I can not add to Matt’s closing statement and will use it verbatim: “As far as contracts go, this one has been drafted in favor of the government. When its underlying assumptions are true, everyone wins, but when they’re not, the government won’t be held accountable for self-serving research, false promises, and reckless lending. Instead, attempts to help the debtors will face resistance by people like Delisle and Holt, who will howl at all the alleged benefits the supposed (me) lucky-duckies are getting—and right now we’re only talking about grad student debt! Consequently, you should expect the endgame for all this unpayable student loan debt to be really, really acrimonious.”


“New America Foundation: Let the Sins of Grad PLUS Be Visited Upon IBR”The Law School Tuition Bubble blog, Matt Leichter, February 2015.

“A student loan blind spot”Washington Post,

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Alan Collinge of Student Loan Justice on CAP’s Current Efforts to Revamp Student Loans

It has been a while since I had last talked to Alan. I knew at the time he was at issue with a stance the Center for American Progress was taking on Student Loans which surprising are supported by some of our more popular consumer advocates. Kind of makes sense as we now see the Center for American Progress cuddling up with the Koch Brothers? Not what I would call a marriage made in heaven benefiting us and I wonder who will own whom in the end. Law and Order Koch Brothers suddenly concerned about the incarceration rate in the US? Yeah, right! Save that one for another post. Anyhow, Alan moved from Tacoma, Washington to Washington, D.C. to confront CAP on their stance.

Amongst loans, it is no secret student loans make money and make even more money in default. from the Federal Family Education Loan Program (FFELP) student loan which comprises a majority of all outstanding student loans; the Department of Education can recover $1.22 (before collection costs, and the government’s “cost of money”) on every dollar loaned. Student loans are not a zero sum game as some critics might have you believe.


On refinancing student loans, one venture capitalist pointed out: It’s a trillion-dollar opportunity. You don’t get a lot of those,” gushes Brian Hirsch, cofounder of Tribeca Venture Partners, an early investor in CommonBond. (He sits on its board.)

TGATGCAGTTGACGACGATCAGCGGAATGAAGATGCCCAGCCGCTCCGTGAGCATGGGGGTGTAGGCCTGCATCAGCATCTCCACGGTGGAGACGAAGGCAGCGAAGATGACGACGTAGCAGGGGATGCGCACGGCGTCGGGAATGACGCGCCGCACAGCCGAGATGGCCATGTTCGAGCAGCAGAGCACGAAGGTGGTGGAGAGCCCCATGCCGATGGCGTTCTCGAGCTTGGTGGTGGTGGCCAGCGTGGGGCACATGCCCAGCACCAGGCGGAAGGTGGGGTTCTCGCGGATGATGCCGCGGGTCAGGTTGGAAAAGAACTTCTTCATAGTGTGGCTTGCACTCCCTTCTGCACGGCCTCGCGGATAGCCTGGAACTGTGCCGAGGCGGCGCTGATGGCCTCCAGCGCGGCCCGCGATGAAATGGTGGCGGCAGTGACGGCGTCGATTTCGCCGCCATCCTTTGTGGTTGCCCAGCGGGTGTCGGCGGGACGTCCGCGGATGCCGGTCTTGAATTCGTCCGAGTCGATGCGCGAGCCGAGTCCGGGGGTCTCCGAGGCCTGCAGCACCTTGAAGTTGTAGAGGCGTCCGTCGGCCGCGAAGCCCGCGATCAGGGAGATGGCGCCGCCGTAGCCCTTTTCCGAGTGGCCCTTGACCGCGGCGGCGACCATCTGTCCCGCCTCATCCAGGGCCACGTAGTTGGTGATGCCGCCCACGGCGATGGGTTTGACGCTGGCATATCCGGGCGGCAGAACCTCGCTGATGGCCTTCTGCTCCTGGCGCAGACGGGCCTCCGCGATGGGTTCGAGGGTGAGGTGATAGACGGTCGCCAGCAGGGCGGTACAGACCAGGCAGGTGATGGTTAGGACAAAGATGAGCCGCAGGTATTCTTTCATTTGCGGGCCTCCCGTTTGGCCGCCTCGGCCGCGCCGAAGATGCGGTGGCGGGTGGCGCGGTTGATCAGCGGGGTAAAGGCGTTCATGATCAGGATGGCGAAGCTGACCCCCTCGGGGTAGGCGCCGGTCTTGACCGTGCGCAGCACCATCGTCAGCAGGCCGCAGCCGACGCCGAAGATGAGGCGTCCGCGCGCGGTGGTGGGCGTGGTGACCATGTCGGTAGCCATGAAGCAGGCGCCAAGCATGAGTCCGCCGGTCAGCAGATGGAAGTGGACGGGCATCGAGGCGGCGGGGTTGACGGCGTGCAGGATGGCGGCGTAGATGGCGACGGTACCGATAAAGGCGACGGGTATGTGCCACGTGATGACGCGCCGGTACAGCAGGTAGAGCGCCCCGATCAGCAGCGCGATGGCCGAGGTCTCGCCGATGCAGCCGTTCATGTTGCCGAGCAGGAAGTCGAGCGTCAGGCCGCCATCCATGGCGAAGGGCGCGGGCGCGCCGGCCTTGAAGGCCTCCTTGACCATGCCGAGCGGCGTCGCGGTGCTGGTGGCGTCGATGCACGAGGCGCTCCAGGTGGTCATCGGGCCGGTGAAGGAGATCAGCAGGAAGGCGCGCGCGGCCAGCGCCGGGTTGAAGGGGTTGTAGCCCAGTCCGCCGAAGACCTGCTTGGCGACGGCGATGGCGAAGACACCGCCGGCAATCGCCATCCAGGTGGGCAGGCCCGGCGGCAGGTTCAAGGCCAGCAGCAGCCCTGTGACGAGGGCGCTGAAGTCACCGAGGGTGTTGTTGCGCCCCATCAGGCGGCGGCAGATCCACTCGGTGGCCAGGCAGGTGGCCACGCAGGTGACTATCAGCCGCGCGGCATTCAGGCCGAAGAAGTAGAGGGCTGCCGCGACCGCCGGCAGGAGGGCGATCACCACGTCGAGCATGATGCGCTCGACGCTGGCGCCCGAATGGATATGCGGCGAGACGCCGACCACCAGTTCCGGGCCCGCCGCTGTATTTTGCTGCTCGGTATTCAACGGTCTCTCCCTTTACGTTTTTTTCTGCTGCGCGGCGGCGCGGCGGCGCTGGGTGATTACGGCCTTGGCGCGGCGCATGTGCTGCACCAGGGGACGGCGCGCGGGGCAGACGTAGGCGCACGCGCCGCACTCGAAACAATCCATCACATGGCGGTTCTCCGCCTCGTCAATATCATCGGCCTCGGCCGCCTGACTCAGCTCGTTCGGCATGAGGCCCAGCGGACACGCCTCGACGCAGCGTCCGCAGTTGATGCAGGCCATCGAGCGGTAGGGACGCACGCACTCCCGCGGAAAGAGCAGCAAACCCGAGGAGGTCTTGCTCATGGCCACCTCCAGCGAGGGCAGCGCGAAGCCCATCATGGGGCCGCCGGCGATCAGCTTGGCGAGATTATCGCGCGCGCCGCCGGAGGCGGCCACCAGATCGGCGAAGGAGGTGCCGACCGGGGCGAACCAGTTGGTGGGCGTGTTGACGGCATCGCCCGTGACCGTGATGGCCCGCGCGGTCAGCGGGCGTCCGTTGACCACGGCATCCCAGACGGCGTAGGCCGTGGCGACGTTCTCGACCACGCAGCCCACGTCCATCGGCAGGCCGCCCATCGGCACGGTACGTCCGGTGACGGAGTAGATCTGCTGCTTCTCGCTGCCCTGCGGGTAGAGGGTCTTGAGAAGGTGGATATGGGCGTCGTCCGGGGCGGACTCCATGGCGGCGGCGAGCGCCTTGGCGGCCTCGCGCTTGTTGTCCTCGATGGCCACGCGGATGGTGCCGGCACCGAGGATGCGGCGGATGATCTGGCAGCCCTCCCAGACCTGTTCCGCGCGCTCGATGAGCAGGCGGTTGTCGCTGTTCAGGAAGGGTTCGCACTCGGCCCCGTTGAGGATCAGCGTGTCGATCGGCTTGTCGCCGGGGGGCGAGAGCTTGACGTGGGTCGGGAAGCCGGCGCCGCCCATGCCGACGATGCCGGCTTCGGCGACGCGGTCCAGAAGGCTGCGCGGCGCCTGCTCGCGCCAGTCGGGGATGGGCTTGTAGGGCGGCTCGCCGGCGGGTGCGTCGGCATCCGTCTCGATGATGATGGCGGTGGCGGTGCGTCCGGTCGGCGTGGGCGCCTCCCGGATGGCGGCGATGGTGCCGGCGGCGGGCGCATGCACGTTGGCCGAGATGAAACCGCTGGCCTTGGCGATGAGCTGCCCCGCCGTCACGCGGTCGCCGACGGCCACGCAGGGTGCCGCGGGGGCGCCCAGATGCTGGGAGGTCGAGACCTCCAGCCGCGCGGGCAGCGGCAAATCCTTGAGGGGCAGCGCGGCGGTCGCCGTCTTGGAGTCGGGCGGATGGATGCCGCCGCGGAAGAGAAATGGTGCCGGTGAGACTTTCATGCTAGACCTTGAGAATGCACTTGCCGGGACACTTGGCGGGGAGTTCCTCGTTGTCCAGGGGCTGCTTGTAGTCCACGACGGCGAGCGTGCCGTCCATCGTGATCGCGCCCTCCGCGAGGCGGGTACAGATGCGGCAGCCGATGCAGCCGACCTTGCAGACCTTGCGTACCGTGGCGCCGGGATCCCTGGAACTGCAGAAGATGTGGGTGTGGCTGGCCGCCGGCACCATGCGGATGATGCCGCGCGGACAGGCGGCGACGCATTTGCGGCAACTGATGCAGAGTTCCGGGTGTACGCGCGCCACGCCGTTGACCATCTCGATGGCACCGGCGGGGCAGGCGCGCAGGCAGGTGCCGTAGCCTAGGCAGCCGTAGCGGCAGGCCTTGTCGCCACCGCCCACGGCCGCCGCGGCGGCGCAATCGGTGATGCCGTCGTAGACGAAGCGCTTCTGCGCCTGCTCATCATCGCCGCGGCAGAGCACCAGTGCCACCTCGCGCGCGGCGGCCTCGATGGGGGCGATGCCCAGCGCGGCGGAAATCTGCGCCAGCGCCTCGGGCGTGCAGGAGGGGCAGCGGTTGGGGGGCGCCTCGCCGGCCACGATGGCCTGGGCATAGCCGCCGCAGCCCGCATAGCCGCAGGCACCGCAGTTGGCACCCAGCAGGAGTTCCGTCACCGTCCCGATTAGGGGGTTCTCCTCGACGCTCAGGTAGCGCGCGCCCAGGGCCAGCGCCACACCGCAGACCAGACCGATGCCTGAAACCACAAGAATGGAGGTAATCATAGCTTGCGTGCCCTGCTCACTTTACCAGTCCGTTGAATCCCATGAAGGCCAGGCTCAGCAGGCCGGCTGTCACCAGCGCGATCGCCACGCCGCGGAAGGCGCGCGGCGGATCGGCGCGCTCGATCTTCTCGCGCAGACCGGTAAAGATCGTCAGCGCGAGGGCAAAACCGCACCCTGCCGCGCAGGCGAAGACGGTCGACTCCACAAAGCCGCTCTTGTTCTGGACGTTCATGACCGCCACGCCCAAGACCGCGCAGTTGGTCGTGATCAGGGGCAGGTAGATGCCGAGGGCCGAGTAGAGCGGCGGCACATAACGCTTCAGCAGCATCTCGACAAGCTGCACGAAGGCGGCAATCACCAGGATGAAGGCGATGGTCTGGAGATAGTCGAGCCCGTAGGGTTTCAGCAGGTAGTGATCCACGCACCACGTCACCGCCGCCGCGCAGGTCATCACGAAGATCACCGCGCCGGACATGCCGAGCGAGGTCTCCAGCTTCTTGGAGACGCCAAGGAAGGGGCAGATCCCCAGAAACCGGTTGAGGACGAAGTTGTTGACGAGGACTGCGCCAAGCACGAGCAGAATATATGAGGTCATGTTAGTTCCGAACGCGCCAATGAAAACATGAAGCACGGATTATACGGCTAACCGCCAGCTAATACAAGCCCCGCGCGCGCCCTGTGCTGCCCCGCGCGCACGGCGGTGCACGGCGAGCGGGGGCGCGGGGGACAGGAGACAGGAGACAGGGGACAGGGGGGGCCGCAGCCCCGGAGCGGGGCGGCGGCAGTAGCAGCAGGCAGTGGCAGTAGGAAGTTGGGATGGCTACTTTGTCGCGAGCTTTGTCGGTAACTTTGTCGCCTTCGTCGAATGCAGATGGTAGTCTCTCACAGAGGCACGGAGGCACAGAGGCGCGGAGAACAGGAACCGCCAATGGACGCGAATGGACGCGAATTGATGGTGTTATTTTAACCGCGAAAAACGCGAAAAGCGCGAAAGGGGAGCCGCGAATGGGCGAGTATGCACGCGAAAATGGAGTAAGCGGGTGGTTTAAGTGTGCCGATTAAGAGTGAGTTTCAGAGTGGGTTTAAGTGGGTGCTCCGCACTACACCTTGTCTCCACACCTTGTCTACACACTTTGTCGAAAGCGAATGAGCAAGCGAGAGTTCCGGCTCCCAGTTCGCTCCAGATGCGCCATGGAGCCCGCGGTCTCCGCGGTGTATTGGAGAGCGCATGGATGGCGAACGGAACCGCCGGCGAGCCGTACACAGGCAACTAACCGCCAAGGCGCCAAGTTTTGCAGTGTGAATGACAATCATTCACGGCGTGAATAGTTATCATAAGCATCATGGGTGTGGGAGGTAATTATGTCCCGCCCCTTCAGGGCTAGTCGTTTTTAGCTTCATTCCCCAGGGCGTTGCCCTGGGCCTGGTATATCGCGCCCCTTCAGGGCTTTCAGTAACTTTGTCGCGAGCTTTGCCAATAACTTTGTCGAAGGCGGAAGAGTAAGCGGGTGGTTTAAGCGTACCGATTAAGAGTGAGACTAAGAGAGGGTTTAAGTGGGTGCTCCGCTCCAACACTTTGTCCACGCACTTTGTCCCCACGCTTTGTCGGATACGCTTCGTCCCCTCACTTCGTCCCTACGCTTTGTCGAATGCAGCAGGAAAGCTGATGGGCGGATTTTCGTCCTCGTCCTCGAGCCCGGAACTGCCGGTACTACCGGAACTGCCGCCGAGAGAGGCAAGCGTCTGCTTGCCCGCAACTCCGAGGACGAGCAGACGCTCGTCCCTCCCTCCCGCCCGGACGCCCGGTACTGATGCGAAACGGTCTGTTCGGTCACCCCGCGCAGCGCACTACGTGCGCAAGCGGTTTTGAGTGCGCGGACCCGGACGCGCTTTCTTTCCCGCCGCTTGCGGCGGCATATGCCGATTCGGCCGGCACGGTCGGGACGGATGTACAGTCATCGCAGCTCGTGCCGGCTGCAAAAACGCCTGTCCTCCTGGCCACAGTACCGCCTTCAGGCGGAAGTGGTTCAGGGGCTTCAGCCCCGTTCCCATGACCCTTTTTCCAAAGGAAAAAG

Well, maybe not a trillion, but hundreds of billions. About 75% of the $1.2 trillion in outstanding student loan debt is eligible to be refinanced, and the creditworthy tranche of this debt–the part private investors are eyeing–totals at least $200 billion. So far Common Bond has made some $100 million in loans to current students and graduates of 109 M.B.A., J.D., M.D. and engineering programs at 50 brand-name schools. Another VC-backed company, three-year-old SoFi (for Social Finance), has refinanced more than $1 billion in student debt held by 13,500 graduates of 2,200 schools, making it the largest refinancer in the market. This leaves no doubt where some of the emphasis on refinancing student loans my be coming from today. I wonder if Moodys will rate it AAA as they did with tranched CDO/MBS and not care about the securty of the loan(s) in each tranche?

In particular the former statistic of payback after default refutes the arguments of student loan critics the likes of Jason Delisle (New America) and Brookings Beth Akers and Matt Chingos who advocate Fair Market Valuation of Student Loans to assess risk. It might make sense to do so, if a student loan was the same as a home mortgage or a piece of machinery in a factory; but, student loans are not the same. By a student’s signature, a student loan becomes a roach motel as there is no way out through bankruptcy. You can wait 20-25 years and get out of it on an IBP plan, die, become disabled, or do public service to get out of potions of it. If you default, the Government will garnish your wages, SS, Disability to collect their money besides disqualify you from any federal programs.

CAP’s How Qualified Student Loans Could Protect Borrowers and Taxpayers proposes returning bankruptcy protections to student loans. A closer examination of the plan reveals this program would disqualify many federal and private loans from having access to bankruptcy. Instead what is seen are alternatives to bankruptcy such as gainful employment, income based payment, service loan forgiveness, payment on tim interest reductions, etc. most plans of which are teasers with only a low percentage of applicants being accepted and successful. CAP and other liberal advocates push for these repayment programs which in the end result in the majority of people who try for the benefit being kicked out before anything is forgiven. CAP has recruited a former director of the Department of Education lending program David Bergeron who does not appear to have brought anything new to the discussion other than repayment programs which may cause more damage in the end. The issue still remains of bankruptcy protection in the form of what was given to big business and TBTF by Congress and in the end walked away from $billions in responsibility over the decades. Guess students do not get a benefit of the doubt.